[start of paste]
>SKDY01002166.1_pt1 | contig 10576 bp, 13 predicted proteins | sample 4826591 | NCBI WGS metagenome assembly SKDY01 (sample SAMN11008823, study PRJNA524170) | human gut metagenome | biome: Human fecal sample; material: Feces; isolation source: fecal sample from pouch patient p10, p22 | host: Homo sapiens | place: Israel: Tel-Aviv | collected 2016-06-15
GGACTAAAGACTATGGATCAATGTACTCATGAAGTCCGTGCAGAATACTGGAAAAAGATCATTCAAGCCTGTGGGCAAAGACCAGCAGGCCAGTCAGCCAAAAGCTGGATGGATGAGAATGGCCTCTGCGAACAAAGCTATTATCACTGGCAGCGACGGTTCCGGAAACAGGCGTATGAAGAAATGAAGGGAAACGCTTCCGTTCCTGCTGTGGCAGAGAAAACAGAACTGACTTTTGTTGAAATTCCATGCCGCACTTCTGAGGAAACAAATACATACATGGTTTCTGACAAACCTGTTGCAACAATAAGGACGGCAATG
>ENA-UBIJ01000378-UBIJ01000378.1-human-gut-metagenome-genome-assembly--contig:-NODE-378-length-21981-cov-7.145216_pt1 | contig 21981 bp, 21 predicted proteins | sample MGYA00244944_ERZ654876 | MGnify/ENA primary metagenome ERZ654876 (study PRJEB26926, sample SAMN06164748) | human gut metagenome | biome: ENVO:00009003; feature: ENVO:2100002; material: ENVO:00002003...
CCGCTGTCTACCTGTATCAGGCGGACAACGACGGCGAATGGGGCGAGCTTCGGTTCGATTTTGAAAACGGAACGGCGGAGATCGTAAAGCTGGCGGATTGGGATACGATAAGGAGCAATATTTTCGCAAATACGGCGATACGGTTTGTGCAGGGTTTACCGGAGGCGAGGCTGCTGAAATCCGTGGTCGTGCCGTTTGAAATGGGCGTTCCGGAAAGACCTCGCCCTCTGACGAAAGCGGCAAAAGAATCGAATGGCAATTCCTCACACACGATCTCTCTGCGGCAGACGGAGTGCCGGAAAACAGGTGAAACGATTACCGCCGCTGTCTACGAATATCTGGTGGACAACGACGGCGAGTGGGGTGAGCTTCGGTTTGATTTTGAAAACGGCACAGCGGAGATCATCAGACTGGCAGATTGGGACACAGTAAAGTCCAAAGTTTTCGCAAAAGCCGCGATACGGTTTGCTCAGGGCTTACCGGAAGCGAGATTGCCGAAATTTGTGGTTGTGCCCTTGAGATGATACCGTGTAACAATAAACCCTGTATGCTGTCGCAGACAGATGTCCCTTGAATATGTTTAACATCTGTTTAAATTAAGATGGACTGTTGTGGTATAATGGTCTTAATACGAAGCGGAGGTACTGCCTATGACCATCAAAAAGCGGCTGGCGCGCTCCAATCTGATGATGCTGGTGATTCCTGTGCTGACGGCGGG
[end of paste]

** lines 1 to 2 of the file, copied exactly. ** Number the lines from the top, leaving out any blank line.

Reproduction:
>SKDY01002166.1_pt1 | contig 10576 bp, 13 predicted proteins | sample 4826591 | NCBI WGS metagenome assembly SKDY01 (sample SAMN11008823, study PRJNA524170) | human gut metagenome | biome: Human fecal sample; material: Feces; isolation source: fecal sample from pouch patient p10, p22 | host: Homo sapiens | place: Israel: Tel-Aviv | collected 2016-06-15
GGACTAAAGACTATGGATCAATGTACTCATGAAGTCCGTGCAGAATACTGGAAAAAGATCATTCAAGCCTGTGGGCAAAGACCAGCAGGCCAGTCAGCCAAAAGCTGGATGGATGAGAATGGCCTCTGCGAACAAAGCTATTATCACTGGCAGCGACGGTTCCGGAAACAGGCGTATGAAGAAATGAAGGGAAACGCTTCCGTTCCTGCTGTGGCAGAGAAAACAGAACTGACTTTTGTTGAAATTCCATGCCGCACTTCTGAGGAAACAAATACATACATGGTTTCTGACAAACCTGTTGCAACAATAAGGACGGCAATG